Picking Up the Pieces

Explaining what happened to the orchestra in the 20th century is not easy.  Orchestral growth completely stopped, and orchestras and most composers refused to even push the size of the orchestra to where it had been at its climax again.  A new composition for orchestra for most of the 20th century was based on woodwinds in threes and brass with 4.3.3.1 (four horns, three trumpets, three trombones, and one tuba).  This, to a modern composer, is a big orchestra.  Yet, orchestras readily will perform works like the Rite of Spring with its quintuple woodwinds, eight horns, five trumpets, the trombones, and two tubas, without any hesitation.  Orchestras jump at the chance to play Mahler and Strauss.  They are sending a message to composers that they are not worthy enough to experiment with the orchestra, and only the great old masters could be the creative geniuses.

Reinvigorating the Strings

            The string section is the foundation of the modern orchestra.  It has also remained unchanged since the inception of the orchestra: two sections of Violins, and one each of Violas, Cellos, and Basses.  It’s the most stagnant part of the orchestra.  Only the numbers have changed over the years.  Let’s change it up.

Tenor Violin

            The string section, as it currently stands, is an unbalanced choir: soprano, soprano, alto, bass, contrabass.  Somehow, the tenor voice was left out.  No one seems to know why this is.  Tenor Violins have existed in the past, and a few luthiers make them today.  Why has this gap between the Viola and the Cello never been filled?  It shouldn’t be any harder than the Cello to play.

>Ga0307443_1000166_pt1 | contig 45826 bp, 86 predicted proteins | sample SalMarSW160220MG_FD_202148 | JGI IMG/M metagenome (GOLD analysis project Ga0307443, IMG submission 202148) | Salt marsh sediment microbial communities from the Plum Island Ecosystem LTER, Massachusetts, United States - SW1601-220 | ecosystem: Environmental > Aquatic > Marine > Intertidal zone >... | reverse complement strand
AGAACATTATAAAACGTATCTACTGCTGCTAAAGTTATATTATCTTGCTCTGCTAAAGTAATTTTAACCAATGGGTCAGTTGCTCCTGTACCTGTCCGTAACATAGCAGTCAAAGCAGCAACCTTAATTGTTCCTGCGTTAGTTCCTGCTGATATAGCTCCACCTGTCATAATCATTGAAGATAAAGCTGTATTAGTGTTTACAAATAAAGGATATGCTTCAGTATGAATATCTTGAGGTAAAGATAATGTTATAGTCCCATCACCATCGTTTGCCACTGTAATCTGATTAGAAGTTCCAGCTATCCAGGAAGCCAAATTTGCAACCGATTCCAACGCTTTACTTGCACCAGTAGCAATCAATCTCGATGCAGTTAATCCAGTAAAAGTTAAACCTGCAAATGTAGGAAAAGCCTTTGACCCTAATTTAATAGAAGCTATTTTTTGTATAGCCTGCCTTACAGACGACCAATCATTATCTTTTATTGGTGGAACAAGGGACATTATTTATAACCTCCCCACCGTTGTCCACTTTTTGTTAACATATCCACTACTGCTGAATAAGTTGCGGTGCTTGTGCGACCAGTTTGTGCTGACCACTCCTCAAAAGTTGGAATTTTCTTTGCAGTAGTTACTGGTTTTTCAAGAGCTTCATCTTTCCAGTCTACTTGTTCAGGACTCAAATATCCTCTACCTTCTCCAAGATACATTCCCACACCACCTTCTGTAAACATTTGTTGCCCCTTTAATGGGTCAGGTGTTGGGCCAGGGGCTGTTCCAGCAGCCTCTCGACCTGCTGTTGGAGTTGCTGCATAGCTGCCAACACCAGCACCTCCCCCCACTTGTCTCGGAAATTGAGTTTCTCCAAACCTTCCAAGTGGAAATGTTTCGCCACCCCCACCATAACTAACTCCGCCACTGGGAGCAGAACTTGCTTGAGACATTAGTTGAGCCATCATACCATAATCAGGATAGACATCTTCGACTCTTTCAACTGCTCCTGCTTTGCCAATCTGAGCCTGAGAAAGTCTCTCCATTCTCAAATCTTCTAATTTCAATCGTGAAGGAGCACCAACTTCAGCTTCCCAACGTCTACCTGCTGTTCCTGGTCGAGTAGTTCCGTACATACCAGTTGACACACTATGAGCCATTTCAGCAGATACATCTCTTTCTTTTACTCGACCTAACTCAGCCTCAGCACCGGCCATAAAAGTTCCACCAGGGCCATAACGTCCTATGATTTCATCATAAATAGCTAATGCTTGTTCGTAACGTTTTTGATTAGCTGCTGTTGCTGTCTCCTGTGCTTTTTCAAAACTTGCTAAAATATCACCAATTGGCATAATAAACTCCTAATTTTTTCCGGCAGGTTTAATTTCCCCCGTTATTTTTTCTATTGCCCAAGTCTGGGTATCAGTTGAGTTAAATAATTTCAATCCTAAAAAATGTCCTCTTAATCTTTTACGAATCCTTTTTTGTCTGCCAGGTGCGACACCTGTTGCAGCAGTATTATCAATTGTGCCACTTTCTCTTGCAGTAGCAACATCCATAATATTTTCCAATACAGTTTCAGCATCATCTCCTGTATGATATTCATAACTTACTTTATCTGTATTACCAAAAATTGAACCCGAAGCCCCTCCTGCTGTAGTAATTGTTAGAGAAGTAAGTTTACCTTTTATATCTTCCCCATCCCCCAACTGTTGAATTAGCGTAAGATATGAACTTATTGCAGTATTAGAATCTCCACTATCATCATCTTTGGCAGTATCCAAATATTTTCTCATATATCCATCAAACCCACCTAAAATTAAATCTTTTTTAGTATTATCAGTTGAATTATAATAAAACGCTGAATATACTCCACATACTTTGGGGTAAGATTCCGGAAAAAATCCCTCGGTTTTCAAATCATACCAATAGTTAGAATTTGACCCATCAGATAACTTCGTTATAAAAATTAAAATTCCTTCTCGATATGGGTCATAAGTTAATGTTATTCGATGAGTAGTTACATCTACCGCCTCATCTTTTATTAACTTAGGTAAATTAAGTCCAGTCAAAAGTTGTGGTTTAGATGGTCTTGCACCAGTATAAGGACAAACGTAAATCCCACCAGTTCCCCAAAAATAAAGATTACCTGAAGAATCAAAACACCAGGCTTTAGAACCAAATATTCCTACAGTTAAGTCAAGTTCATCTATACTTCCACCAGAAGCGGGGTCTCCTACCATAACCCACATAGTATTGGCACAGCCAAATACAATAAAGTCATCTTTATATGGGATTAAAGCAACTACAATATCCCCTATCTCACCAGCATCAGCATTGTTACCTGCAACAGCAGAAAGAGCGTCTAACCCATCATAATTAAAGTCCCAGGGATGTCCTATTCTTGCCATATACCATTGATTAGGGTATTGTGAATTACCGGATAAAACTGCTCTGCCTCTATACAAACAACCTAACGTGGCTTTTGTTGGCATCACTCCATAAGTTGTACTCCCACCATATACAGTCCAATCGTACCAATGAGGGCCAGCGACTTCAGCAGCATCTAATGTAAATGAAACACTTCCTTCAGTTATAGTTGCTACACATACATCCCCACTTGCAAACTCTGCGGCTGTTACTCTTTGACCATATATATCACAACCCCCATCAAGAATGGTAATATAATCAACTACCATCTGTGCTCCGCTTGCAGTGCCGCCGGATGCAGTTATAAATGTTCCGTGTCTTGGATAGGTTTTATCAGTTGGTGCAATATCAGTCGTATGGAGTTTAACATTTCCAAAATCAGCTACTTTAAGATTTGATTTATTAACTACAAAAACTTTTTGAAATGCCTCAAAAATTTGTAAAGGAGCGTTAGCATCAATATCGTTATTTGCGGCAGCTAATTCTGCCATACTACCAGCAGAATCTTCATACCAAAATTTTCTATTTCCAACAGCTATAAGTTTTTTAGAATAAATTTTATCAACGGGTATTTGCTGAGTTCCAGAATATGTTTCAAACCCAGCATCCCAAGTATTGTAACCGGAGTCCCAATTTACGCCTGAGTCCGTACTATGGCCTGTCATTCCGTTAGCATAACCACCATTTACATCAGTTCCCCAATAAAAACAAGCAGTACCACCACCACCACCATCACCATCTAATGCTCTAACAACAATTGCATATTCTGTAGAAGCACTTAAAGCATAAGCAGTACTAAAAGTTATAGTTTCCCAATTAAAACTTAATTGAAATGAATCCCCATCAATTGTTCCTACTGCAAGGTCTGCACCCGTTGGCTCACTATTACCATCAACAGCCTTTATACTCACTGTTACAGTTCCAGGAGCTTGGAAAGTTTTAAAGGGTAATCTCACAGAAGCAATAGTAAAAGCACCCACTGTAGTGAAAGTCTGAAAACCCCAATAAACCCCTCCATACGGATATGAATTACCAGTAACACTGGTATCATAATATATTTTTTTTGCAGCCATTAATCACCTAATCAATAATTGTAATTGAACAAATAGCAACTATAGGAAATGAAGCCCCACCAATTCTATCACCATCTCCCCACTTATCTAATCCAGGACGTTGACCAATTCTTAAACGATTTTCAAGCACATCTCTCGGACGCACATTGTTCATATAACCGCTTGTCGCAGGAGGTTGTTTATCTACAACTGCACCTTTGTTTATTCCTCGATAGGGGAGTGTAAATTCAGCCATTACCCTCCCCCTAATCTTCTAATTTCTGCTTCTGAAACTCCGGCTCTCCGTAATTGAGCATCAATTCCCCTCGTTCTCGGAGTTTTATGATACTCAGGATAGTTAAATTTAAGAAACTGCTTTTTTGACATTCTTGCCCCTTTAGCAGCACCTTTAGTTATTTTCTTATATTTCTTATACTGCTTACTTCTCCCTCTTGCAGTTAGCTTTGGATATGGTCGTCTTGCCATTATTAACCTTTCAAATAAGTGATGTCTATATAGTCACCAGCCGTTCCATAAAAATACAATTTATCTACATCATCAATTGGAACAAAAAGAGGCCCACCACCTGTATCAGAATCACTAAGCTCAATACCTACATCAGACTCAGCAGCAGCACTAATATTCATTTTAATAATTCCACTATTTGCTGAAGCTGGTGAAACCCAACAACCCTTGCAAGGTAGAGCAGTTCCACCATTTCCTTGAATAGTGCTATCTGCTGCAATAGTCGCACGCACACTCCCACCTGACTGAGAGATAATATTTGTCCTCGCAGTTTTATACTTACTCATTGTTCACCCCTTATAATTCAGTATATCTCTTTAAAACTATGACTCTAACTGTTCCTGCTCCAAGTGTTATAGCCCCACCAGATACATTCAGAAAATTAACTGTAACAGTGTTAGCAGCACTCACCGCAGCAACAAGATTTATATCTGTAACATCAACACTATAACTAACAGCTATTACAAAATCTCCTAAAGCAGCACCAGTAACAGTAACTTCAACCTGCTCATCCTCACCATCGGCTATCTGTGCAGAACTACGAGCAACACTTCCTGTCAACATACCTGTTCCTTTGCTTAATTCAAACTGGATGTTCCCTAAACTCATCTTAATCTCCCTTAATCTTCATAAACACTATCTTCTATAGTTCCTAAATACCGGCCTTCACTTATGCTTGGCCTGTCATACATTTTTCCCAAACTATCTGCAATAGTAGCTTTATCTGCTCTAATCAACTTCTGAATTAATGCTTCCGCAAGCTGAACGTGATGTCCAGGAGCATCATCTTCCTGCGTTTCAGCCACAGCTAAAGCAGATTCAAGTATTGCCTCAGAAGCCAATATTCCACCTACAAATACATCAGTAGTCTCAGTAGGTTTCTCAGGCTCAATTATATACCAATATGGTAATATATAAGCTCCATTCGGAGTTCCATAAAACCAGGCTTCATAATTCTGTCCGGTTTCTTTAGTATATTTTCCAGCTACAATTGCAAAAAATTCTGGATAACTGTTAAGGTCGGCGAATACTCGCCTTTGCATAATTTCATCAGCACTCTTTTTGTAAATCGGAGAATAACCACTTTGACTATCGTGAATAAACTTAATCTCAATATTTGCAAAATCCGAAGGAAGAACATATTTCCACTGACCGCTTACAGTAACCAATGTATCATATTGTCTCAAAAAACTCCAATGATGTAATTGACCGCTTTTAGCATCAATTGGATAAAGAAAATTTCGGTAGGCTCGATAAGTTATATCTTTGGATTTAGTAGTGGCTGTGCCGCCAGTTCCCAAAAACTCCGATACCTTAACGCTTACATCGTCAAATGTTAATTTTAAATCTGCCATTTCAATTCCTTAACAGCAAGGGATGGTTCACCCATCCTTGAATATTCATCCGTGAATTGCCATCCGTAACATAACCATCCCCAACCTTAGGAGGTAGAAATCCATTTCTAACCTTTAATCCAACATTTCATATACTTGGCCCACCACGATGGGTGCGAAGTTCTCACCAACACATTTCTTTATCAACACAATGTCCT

Treble and Octave Violins

Instruments higher than the standard Violin have been around in the past as well.  Bach’s Brandenburg Concerto 1 has a part for Piccolo Violin pitched a 3rd higher than normal, but only recently, through new materials technology, has it been possible for these instruments to become a usable reality.  They smaller instruments have a brighter and more piercing sound.  They could add a shimmering quality to the whole orchestra.

Octobass

The rarest of all string instruments is the Octobass.  Berlioz knew it and praised it, but it languished in obscurity for well over a century.  A few brave luthiers and players have recently taken up the challenge of a string instrument 14 feet tall and an octave below the standard Bass.  The results are visually and sonically amazing.  Were this instrument more widely available, it would give a whole new octave of the sound of the orchestra.

The New String Section

I will take a typical large symphony orchestra of 16.16.12.12.8 (total of 64 players) and redistribute those players for a wholly new string section.

2 Octave Violins

4 Treble Violins

12 1st Violins

12 2nd Violins

8 Violas

8 Tenor Violins

8 Cellos

8 Basses

2 Octobasses

64 total strings

We now have from a total of 5 sections of strings to a total of 9 sections.  We have 4 wholly new sounds and colors.  The only section of the strings that remains unchanged is the Basses, whose tone is always lacking in volume.

Guitars